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Water security is a national security issue: What's needed now 

Water security is a national security issue: What's needed now 

Feb 8, 2023

Water security doesn't just protect transport routes. It protects the lifeblood of communities.

Image: Luis Tosta/Unsplash

Maha Al Qattan

Group Chief People and Sustainability Officer, DP World

 

Davos 2023 This article is part of:World Economic Forum Annual Meeting

  • Only 1% of the earth's surface water is accessible drinking water, while one in 10 people struggle to access it.
  • According to the World Bank, climate change-related disasters could displace up to 216 million people from their countries by 2025.
  • As water and national security are intrinsically linked, policymakers and the private sector are responsible for the safety of the communities they serve.

Water scarcity is a critical concern on the sustainability agenda. Only 1% of the earth’s surface water is accessible drinking water - and one in 10 people struggle to access it.

Water sanitation and hygiene (WASH) also impact gender equality and health. From India to Africa and beyond, girls and young women bear the burden of retrieving water for their families, hindering their educational development. Meanwhile, a lack of water hygiene has negative health implications – an issue prevalent in developing countries.

The time has come to accelerate solutions to the factors threatening the water supply. If we don’t act, there may be catastrophic consequences for economies and communities worldwide.

Climate change is exacerbating the water crisis everywhere, with increased flooding making efforts to improve WASH standards harder than ever. These problems also impair vital trade routes, stunt economic growth, and prevent supplies from reaching those in need. Elsewhere, water levels are drastically changing the world as we know it, creating new tensions for governments to contend with.

As a voice from a company enabling global trade, I know how vital it is to ensure water security – not just to protect the waterways that act as transport routes but to protect the lifeblood of communities.

Water and national security are intrinsically linked. Here are three reasons why we must accept this and how we can turn the tides so water can empower communities, not destroy them:

1) Food shortages

As evidenced in South Sudan, food shortages are a ramification of the water crisis. Three years of flooding have made vast stretches of its agricultural land unusable, leaving the country facing its highest food insecurity since 2011. This unsanitary floodwater also infiltrates freshwater resources and has serious health repercussions.

South Sudan is not the only country affected by food shortages. It joins the world’s poorest nations in this strife. All of them need equitable economic development to futureproof themselves and be able to invest in the health and growth of their people.

If we are united in our desire that fairer economic distribution can help these nations, we must work together to combat climate change and take control of the world's water.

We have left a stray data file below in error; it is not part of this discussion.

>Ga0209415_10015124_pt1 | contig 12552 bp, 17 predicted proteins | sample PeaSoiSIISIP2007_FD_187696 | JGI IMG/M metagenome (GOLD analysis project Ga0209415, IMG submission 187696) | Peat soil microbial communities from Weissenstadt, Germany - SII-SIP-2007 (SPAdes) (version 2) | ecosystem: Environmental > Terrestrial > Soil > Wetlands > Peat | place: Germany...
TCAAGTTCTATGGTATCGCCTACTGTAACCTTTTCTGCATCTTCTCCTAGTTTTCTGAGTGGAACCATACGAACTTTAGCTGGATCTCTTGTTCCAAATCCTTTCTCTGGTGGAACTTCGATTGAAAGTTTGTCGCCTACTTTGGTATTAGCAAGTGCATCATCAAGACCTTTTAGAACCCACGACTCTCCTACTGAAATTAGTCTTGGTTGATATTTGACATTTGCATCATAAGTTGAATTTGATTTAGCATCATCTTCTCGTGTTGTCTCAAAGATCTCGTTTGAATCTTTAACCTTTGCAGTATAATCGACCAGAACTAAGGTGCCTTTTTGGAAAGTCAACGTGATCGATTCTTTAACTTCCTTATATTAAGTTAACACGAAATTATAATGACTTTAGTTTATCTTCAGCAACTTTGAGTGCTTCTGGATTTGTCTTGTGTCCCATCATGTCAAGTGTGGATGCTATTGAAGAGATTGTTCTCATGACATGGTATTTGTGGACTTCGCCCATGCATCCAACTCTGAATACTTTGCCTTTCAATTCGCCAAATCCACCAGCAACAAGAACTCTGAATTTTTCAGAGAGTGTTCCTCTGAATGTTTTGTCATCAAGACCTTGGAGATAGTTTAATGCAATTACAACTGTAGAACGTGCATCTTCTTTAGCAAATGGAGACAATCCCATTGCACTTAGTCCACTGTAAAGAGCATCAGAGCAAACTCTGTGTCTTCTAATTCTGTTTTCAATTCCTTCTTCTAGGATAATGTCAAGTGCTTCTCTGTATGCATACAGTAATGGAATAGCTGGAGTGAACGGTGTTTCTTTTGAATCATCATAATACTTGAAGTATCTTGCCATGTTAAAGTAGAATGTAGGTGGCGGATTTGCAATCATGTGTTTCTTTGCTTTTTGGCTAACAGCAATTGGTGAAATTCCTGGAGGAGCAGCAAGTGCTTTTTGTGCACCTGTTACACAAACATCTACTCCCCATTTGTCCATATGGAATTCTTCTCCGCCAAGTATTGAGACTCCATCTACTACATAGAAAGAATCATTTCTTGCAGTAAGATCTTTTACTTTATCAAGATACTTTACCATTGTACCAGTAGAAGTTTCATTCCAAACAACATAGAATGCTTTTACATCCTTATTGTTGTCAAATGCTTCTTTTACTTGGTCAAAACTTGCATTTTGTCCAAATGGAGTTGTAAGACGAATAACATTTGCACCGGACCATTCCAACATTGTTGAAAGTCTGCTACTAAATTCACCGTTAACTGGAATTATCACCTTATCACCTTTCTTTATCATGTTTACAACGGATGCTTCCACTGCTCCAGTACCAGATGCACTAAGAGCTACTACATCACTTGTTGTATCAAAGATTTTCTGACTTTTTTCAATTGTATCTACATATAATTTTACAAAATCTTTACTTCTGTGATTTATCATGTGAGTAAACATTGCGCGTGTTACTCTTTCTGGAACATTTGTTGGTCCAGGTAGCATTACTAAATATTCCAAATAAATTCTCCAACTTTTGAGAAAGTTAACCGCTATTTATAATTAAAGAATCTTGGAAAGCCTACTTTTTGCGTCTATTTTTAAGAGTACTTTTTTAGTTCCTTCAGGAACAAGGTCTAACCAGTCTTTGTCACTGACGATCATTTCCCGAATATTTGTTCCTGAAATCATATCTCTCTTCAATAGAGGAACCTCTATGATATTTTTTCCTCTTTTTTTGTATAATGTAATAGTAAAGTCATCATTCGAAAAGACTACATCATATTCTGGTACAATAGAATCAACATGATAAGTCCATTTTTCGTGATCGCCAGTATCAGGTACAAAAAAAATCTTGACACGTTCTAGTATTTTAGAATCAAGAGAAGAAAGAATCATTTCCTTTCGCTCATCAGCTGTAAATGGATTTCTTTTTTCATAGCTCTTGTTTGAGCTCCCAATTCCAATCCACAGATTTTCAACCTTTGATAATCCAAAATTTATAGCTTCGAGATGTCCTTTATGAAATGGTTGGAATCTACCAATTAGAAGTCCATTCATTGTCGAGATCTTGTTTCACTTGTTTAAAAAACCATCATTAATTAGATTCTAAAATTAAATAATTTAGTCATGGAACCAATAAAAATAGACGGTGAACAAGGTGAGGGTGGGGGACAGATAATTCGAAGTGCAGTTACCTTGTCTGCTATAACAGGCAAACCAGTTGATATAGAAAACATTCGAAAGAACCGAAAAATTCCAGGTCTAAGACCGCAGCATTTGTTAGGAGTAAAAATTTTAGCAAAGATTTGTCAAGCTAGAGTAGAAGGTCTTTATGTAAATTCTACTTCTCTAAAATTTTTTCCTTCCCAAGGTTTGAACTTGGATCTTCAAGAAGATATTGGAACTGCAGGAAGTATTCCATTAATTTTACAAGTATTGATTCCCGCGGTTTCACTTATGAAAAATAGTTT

2) Migration

Water security threatens human life and the concentration of people across geographies. As humans flee floods and droughts, they often have no choice but to cross borders to safer ground. This destabilises regions and the balance of vital resources.

The World Bank’s Groundswell report projects that climate change-related disasters, such as floods and droughts, could cause up to 216 million people to move within or out of their countries by 2050. Pakistan’s floods this year awakened us to the realities of this, displacing millions of people and forcing neighbouring regions to shoulder the burden.

Climate-intensified events like this will keep happening – and if we don’t respond strategically, we risk disabling countries further and leaving them without the resources to protect themselves.

3) International tensions

The other consequence of water’s power to displace communities is how it can increase international tensions.

Amidst ever-growing geopolitical tensions, economies experience added pressure on precious natural resources. And as water scarcity forces people to seek resources elsewhere, they risk being exploited or harmed as countries react to the increased migratory flows.

Most often, the highest rates of conflict over water are in areas exposed to extreme weather, which will only exacerbate as the climate crisis worsens.

So, how do we ensure greater water security and protect the security of nations?

The private sector has incredible influence when it comes to water security. DP World, for example, has a vested interest in protecting the world’s water. As it enables world trade and global business, it is also responsible for the communities it serves.

We, along with other business leaders, can change how we conduct business to better serve the areas in which we operate. I am committed to doing all I can to ensure that sustainable practices guide more of our business decisions to have a more positive impact.

We must act now to fix these issues before they worsen. Water security is not a conversation exclusive to sustainability executives or public officials. It is a topic that urgently warrants the attention of CEOs and policymakers to ensure the security of all nations worldwide.

 

Source : https://www.weforum.org/agenda/2023/02/water-security-national-security-issue

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